APTech served as a subcontractor on a project for the Wayne County Airport Authority (WCAA) to provide airfield planning, engineering, and construction management services for the reconstruction of Runway 5R/23L at Willow Run Airport in Ypsilanti, Michigan. Runway 5R/23L is the airport’s longest and only instrumented runway, so its timely rehabilitation is critical to the success of the airport as a whole. APTech’s responsibilities included evaluating the existing pavement structure and developing rehabilitation design alternatives for the rehabilitation of Runway 5R/23L.
Because APTech also performed an APMS update at Willow Run Airport as recently as 2013, information on the history and cross section of the runway was readily available, so APTech was able to immediately begin work on the pavement investigation. APTech’s field efforts included conducting a detailed pavement condition inspection, mapping of critical distresses throughout the runway, performing NDT using a heavy-weight model FWD, and developing a sampling and testing plan of the pavement and subgrade.
The pavement inspections revealed a large amount of cracking, including load-related alligator cracking. The pavement cores confirmed debonding between the hot-mix asphalt (HMA) surface and underlying portland cement concrete (PCC) pavement. Additionally, FWD testing found significant variability in the pavement layer strength and subgrade support conditions, supporting the need for better stabilization and improved drainage. And finally, petrographic examination of the concrete core samples indicated inadequate air content and severe damage due to alkali-silica reactivity (ASR). Collectively, these findings led to a strong recommendation that the runway be reconstructed rather than rehabilitated.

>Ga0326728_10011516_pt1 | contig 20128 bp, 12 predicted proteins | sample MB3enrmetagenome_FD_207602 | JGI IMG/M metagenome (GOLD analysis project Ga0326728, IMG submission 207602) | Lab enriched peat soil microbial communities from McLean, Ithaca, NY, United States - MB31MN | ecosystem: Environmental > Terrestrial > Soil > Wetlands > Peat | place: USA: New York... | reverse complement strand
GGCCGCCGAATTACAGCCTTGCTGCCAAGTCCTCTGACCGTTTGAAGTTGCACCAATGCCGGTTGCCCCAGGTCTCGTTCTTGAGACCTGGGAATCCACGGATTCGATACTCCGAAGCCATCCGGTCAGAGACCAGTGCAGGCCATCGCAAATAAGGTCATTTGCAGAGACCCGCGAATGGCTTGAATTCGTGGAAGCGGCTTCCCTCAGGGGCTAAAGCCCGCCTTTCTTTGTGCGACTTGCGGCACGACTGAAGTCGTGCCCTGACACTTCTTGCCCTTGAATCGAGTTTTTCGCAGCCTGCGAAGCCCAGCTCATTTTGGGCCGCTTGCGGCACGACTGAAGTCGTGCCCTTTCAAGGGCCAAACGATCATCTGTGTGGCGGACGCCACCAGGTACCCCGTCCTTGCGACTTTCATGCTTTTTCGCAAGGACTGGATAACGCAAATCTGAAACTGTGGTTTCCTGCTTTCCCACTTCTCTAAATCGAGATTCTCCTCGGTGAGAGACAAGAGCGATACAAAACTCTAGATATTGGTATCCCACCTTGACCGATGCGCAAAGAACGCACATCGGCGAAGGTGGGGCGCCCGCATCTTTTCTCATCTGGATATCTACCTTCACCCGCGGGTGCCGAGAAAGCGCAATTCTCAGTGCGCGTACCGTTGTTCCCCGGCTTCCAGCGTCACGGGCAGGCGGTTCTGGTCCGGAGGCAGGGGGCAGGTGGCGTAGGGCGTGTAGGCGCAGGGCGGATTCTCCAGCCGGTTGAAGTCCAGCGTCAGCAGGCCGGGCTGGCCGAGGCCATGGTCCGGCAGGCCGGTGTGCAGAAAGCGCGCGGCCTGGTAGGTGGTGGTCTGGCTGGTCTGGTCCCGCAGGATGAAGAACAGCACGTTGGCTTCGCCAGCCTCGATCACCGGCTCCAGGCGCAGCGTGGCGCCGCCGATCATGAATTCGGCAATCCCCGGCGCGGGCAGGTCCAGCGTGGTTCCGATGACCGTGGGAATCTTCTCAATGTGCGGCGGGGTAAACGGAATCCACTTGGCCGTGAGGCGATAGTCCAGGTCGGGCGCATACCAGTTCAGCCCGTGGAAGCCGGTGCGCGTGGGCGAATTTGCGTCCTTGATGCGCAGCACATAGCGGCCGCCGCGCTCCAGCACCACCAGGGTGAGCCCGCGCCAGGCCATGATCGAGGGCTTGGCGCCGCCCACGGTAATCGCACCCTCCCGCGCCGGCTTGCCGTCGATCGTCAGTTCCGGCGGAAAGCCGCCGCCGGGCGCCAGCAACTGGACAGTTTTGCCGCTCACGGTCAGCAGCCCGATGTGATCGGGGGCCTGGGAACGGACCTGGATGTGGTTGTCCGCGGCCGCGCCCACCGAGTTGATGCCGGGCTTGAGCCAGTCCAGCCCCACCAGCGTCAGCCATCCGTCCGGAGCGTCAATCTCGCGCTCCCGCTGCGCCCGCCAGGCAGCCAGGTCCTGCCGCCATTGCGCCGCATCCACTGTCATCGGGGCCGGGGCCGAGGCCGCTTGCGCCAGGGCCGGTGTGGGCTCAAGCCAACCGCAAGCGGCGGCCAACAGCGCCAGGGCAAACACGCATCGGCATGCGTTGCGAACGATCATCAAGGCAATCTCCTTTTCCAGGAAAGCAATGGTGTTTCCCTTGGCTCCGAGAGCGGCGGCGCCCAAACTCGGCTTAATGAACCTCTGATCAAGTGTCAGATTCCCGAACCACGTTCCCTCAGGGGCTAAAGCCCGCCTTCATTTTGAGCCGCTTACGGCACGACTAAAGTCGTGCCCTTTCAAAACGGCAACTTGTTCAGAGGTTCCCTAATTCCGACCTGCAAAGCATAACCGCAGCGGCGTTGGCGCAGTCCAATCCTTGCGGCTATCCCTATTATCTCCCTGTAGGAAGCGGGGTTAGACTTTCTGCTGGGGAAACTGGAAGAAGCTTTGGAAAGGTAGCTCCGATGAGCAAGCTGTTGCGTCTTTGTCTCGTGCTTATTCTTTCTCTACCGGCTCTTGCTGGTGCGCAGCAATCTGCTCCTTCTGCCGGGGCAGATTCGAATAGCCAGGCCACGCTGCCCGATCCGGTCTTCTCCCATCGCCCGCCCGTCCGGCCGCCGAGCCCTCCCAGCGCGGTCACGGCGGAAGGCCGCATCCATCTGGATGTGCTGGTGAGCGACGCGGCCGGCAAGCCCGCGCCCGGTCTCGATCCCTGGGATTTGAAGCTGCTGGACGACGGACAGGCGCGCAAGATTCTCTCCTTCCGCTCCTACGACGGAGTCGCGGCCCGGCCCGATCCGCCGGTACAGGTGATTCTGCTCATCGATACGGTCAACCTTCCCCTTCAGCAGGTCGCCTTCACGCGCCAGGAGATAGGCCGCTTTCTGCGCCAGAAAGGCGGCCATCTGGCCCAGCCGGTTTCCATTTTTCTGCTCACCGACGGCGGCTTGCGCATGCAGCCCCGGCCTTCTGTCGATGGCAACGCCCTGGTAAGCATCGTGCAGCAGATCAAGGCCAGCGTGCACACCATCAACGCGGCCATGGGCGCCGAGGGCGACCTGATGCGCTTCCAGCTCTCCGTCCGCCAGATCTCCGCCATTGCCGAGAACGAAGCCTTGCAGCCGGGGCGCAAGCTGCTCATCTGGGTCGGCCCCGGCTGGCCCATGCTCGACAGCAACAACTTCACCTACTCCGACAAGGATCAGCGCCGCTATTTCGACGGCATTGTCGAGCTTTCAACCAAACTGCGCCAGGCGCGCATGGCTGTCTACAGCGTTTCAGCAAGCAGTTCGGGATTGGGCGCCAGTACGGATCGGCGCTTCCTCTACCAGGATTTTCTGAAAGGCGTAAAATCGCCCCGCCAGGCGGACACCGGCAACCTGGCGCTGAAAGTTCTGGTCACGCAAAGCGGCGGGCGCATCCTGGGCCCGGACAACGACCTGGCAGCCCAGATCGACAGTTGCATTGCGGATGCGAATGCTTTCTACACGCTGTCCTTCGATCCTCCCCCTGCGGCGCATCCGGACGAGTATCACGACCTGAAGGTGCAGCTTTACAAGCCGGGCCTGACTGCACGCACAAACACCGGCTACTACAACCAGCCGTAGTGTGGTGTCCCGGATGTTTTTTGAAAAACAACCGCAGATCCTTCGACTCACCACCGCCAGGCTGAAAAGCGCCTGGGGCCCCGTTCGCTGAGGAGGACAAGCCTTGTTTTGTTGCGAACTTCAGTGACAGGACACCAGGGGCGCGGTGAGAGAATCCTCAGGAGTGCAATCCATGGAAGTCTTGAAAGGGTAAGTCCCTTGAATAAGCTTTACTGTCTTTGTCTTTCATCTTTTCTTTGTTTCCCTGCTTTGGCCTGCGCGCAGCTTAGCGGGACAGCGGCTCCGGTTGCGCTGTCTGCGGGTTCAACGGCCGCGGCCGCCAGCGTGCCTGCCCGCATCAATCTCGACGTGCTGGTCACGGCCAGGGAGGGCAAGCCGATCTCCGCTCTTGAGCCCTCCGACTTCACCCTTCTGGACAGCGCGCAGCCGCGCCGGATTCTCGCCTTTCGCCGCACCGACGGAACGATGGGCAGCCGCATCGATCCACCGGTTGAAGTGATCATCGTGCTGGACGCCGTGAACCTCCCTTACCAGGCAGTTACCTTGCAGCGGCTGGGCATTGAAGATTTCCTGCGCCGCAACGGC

APTech developed alternative pavement designs for both HMA and PCC reconstruction. A herringbone drainage system, consisting of evenly-spaced transverse drains connected to longitudinal underdrains on each side of the runway, was recommended to move water out from under the runway pavement, eliminating the need for a more expensive, stabilized drainage layer.
A life-cycle cost analysis was performed to compare the various alternative pavement designs. The cross section that was ultimately recommended consisted of a 14.5-inch PCC pavement (P-501), 6-inch asphalt-treated base course (P-403), 6-inch crushed stone base (P-209), and 6-inch recycled PCC subbase course (P-219). APTech was also responsible for designing the other pavement details, such as the joint spacing and layout, load transfer, drainage, and paving plan. APTech also developed HMA designs for the pavement transitions and shoulder pavements.
Furthermore, APTech provided review and guidance on the P-501 and other material specifications to ensure the long-term durability of the runway pavement. APTech also provided assistance during the construction phase.